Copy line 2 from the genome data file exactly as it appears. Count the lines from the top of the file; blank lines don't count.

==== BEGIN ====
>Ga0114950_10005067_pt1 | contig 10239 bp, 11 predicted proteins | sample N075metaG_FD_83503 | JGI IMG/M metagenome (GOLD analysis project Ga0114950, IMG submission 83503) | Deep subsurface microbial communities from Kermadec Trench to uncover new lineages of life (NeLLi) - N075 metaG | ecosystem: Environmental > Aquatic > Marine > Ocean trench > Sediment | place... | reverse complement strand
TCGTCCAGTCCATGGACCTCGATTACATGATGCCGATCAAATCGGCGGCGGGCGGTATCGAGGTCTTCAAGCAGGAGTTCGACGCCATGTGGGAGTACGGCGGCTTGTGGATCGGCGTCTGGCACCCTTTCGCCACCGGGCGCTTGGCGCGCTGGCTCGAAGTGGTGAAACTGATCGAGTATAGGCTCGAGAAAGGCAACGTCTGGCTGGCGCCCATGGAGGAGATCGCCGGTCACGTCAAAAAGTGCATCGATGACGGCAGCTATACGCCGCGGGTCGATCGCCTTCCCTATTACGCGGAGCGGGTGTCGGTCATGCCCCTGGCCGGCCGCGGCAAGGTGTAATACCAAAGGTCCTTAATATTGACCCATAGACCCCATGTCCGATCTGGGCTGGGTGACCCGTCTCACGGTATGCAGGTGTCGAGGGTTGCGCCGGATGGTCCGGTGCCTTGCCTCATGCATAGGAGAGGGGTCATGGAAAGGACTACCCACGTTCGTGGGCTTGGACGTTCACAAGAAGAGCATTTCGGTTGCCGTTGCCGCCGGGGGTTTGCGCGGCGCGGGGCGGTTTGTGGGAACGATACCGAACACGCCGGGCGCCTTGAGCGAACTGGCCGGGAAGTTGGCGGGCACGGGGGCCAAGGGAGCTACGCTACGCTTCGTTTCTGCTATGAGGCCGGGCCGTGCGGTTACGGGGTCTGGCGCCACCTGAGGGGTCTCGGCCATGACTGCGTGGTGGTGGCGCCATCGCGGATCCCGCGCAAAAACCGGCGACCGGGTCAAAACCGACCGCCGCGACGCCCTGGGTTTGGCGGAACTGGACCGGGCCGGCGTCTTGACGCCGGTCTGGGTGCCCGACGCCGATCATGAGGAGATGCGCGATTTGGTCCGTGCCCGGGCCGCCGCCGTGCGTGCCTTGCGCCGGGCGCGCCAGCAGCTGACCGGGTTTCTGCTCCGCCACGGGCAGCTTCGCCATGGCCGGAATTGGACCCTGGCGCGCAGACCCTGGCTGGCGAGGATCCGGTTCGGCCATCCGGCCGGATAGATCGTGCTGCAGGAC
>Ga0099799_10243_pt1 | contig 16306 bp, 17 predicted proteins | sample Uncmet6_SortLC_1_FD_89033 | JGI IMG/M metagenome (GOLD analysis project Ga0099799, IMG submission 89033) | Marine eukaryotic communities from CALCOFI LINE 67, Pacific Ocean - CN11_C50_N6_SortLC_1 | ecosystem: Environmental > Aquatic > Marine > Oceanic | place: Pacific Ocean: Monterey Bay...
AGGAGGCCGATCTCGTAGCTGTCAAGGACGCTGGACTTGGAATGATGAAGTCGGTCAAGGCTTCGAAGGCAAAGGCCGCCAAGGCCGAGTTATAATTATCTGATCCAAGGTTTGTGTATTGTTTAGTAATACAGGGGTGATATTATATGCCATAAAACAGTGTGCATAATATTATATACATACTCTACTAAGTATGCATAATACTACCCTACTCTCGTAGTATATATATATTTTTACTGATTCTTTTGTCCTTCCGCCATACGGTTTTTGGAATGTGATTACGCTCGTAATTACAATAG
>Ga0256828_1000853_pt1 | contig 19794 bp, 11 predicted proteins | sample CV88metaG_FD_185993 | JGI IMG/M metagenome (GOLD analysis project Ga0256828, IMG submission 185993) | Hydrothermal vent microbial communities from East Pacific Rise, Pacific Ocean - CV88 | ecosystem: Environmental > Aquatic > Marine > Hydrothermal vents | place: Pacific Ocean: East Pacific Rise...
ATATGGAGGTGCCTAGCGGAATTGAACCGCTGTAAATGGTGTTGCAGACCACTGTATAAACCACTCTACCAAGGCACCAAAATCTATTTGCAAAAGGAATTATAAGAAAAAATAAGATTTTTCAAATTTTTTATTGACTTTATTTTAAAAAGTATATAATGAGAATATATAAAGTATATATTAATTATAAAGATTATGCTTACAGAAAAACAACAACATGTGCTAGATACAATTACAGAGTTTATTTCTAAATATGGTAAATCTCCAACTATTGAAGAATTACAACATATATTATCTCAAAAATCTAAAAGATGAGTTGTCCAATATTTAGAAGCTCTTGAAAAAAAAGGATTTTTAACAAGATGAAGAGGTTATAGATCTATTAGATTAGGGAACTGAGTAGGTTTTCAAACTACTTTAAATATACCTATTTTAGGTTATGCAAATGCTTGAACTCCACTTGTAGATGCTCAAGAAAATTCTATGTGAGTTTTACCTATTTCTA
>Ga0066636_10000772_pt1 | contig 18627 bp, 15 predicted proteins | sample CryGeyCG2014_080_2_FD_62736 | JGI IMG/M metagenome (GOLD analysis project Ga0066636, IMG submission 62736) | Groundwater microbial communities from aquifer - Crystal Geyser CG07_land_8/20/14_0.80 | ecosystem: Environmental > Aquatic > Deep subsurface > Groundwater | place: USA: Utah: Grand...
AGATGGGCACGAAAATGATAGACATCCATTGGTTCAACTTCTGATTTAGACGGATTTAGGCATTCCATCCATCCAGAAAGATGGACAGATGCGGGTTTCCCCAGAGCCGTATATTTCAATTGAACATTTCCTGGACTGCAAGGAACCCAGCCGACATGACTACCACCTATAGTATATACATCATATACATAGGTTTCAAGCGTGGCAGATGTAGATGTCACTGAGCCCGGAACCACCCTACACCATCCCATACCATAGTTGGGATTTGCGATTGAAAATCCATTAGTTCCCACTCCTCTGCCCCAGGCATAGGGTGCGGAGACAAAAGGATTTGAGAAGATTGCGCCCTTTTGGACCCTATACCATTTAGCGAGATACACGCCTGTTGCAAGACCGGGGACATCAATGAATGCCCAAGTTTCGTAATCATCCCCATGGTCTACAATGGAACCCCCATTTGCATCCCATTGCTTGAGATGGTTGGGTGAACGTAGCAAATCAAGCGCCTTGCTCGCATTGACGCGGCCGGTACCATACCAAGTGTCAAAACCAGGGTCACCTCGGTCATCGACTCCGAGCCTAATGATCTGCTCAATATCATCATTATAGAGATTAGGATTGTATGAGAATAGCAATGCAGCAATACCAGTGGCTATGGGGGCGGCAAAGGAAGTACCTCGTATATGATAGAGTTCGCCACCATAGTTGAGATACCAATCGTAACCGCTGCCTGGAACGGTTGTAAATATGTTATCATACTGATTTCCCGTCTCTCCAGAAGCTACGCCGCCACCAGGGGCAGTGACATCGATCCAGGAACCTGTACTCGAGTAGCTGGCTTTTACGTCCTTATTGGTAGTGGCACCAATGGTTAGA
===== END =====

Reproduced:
TCGTCCAGTCCATGGACCTCGATTACATGATGCCGATCAAATCGGCGGCGGGCGGTATCGAGGTCTTCAAGCAGGAGTTCGACGCCATGTGGGAGTACGGCGGCTTGTGGATCGGCGTCTGGCACCCTTTCGCCACCGGGCGCTTGGCGCGCTGGCTCGAAGTGGTGAAACTGATCGAGTATAGGCTCGAGAAAGGCAACGTCTGGCTGGCGCCCATGGAGGAGATCGCCGGTCACGTCAAAAAGTGCATCGATGACGGCAGCTATACGCCGCGGGTCGATCGCCTTCCCTATTACGCGGAGCGGGTGTCGGTCATGCCCCTGGCCGGCCGCGGCAAGGTGTAATACCAAAGGTCCTTAATATTGACCCATAGACCCCATGTCCGATCTGGGCTGGGTGACCCGTCTCACGGTATGCAGGTGTCGAGGGTTGCGCCGGATGGTCCGGTGCCTTGCCTCATGCATAGGAGAGGGGTCATGGAAAGGACTACCCACGTTCGTGGGCTTGGACGTTCACAAGAAGAGCATTTCGGTTGCCGTTGCCGCCGGGGGTTTGCGCGGCGCGGGGCGGTTTGTGGGAACGATACCGAACACGCCGGGCGCCTTGAGCGAACTGGCCGGGAAGTTGGCGGGCACGGGGGCCAAGGGAGCTACGCTACGCTTCGTTTCTGCTATGAGGCCGGGCCGTGCGGTTACGGGGTCTGGCGCCACCTGAGGGGTCTCGGCCATGACTGCGTGGTGGTGGCGCCATCGCGGATCCCGCGCAAAAACCGGCGACCGGGTCAAAACCGACCGCCGCGACGCCCTGGGTTTGGCGGAACTGGACCGGGCCGGCGTCTTGACGCCGGTCTGGGTGCCCGACGCCGATCATGAGGAGATGCGCGATTTGGTCCGTGCCCGGGCCGCCGCCGTGCGTGCCTTGCGCCGGGCGCGCCAGCAGCTGACCGGGTTTCTGCTCCGCCACGGGCAGCTTCGCCATGGCCGGAATTGGACCCTGGCGCGCAGACCCTGGCTGGCGAGGATCCGGTTCGGCCATCCGGCCGGATAGATCGTGCTGCAGGAC